A recent study conducted by researchers from Columbia University and the Centers for Disease Control and Prevention (CDC) revealed that a large number of US hospital intensive care units (ICUs) have demonstrated uneven compliance with infection prevention policies. The findings were published in the February issue of the American Journal of Infection Control.
In the largest study of its kind, researchers undertook a nationwide survey of 1,534 ICUs at 975 hospitals as part of the larger Prevention of Nosocomial Infections and Cost Effectiveness Refined (P-NICER) study.
The survey inquired about the implementation of 16 prescribed infection prevention measures at point-of-care, and clinician adherence to these policies for the most common infections acquired by patients in ICUs. This included the prevention of ventilator-associated pneumonia (VAP), central line-associated bloodstream infections (CLABSI), and catheter-associated urinary tract infections (CAUTI).
According to the study results, hospitals have more policies in place to prevent CLABSI and VAP, than CAUTI. The presence of infection control policies to prevent CLABSI ranged from 87 to 97 percent depending on the measure being counted; the presence of policies for VAP ranged from 69 to 91 percent; and policies for CAUTI lagged behind with only 27 to 68 percent of ICUs reporting prevention policies.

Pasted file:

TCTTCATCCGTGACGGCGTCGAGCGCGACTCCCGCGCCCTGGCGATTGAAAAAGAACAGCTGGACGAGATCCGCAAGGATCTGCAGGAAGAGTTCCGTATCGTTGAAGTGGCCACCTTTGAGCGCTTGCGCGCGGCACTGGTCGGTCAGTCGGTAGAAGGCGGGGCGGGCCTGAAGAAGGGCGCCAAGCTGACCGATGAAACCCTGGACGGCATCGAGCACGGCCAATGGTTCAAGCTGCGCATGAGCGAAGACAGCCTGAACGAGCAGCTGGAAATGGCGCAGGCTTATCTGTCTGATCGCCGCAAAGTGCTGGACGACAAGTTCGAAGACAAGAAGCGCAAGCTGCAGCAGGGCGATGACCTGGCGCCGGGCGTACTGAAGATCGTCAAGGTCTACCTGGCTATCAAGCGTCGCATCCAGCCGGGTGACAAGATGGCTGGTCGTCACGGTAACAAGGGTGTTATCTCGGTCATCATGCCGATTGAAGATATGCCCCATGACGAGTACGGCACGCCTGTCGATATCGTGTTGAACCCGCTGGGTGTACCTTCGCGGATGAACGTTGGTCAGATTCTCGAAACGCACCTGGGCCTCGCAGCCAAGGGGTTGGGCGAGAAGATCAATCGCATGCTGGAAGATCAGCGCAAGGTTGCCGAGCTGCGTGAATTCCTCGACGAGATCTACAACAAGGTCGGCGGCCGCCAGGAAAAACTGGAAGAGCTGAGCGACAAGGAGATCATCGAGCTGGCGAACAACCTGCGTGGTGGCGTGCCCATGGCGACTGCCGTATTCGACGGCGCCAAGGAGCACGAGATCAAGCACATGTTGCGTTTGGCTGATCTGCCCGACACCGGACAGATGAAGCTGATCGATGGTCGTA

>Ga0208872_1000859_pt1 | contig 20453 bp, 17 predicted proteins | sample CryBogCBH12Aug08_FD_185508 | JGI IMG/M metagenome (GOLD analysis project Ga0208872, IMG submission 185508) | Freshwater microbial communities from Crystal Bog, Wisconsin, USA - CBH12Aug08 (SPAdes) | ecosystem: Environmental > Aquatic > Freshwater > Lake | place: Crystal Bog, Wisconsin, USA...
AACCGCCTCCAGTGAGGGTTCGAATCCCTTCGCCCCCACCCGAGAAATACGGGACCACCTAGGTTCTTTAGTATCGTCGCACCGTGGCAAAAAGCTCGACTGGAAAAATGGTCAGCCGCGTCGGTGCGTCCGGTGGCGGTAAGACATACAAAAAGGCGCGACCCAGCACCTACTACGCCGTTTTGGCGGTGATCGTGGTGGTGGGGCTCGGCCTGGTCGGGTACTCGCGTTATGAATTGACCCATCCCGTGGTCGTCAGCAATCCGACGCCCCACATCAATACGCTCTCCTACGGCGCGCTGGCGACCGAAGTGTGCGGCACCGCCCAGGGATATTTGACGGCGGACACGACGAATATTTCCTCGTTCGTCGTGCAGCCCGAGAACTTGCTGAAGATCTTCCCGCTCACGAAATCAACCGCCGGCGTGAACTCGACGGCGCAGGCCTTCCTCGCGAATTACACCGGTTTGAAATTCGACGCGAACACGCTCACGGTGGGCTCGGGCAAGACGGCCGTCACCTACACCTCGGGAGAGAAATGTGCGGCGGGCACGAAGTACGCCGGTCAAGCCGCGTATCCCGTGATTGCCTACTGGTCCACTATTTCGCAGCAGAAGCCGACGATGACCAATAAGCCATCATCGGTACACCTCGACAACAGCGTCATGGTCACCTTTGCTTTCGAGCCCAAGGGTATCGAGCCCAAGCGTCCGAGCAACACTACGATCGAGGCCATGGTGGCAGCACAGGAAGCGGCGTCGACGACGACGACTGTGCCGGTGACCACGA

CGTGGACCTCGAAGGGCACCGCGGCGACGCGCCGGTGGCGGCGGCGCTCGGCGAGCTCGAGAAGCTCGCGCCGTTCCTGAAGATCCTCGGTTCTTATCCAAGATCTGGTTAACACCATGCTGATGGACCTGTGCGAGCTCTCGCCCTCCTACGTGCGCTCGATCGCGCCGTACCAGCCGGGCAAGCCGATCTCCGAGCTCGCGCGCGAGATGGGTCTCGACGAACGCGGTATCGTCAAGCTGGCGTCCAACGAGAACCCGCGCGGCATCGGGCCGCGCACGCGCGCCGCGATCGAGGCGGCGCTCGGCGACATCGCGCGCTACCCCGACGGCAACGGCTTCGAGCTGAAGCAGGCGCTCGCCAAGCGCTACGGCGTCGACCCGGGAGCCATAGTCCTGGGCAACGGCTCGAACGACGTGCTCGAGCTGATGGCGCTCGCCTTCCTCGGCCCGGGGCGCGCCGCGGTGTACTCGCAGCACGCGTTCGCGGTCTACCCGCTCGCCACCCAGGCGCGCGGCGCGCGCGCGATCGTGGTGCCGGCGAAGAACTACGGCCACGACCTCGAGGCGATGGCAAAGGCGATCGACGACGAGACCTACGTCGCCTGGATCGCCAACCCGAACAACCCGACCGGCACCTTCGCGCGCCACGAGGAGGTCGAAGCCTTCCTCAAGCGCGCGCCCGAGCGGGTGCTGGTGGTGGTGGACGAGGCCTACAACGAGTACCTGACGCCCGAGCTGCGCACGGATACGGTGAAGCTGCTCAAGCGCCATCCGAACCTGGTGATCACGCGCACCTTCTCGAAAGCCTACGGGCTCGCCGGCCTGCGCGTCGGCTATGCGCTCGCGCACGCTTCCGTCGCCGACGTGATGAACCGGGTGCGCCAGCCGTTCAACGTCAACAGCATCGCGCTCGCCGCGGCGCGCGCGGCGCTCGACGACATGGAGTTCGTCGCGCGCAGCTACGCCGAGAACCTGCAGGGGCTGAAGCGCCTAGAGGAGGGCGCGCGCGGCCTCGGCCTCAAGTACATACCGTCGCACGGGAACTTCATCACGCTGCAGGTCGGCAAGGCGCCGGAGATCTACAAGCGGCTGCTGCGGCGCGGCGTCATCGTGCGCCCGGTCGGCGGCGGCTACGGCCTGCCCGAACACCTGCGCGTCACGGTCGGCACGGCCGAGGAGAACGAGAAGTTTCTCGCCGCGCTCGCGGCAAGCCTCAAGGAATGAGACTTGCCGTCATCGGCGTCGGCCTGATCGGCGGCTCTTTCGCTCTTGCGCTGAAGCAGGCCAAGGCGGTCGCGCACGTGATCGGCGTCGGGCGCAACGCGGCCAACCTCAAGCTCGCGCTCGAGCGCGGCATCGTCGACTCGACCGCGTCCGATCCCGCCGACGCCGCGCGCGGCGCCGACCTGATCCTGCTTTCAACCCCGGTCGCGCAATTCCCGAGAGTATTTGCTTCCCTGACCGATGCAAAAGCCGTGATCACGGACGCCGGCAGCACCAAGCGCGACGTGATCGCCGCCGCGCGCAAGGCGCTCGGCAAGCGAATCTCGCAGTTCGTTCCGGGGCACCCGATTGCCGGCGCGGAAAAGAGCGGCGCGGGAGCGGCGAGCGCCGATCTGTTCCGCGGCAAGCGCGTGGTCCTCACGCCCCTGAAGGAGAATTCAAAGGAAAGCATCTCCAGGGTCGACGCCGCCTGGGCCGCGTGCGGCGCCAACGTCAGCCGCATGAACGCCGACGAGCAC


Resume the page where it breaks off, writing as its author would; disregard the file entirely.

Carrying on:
The use of a checklist for CLABSI insertion practices was reported by the vast majority of hospitals (92 percent), while the use of a ventilator bundle checklist was reported by fewer hospitals (74 percent).
“Evidence-based practices related to CAUTI prevention measures have not been well implemented,” the authors noted. “These findings are surprising, given that CAUTI is the most frequent healthcare-associated infection. Clearly, more focus on CAUTI is needed, and dissemination and implementation studies to inform how best to improve evidence-based practices should be helpful.”
What’s more, the study found that many hospital ICUs fell short in adhering to policies. Adherence to prevention policies ranged from 37 to 71 percent for CLABSI, 45 to 55 percent for VAP, and 6 to 27 percent for CAUTI.
“Establishing policies does not ensure clinician adherence at the bedside,” the authors added. “Previous studies have found that an extremely high rate of clinician adherence to infection prevention policies is needed to lead to a decrease in healthcare-associated infections. Unfortunately, the hospitals that monitored clinician adherence reported relatively low rates of adherence.”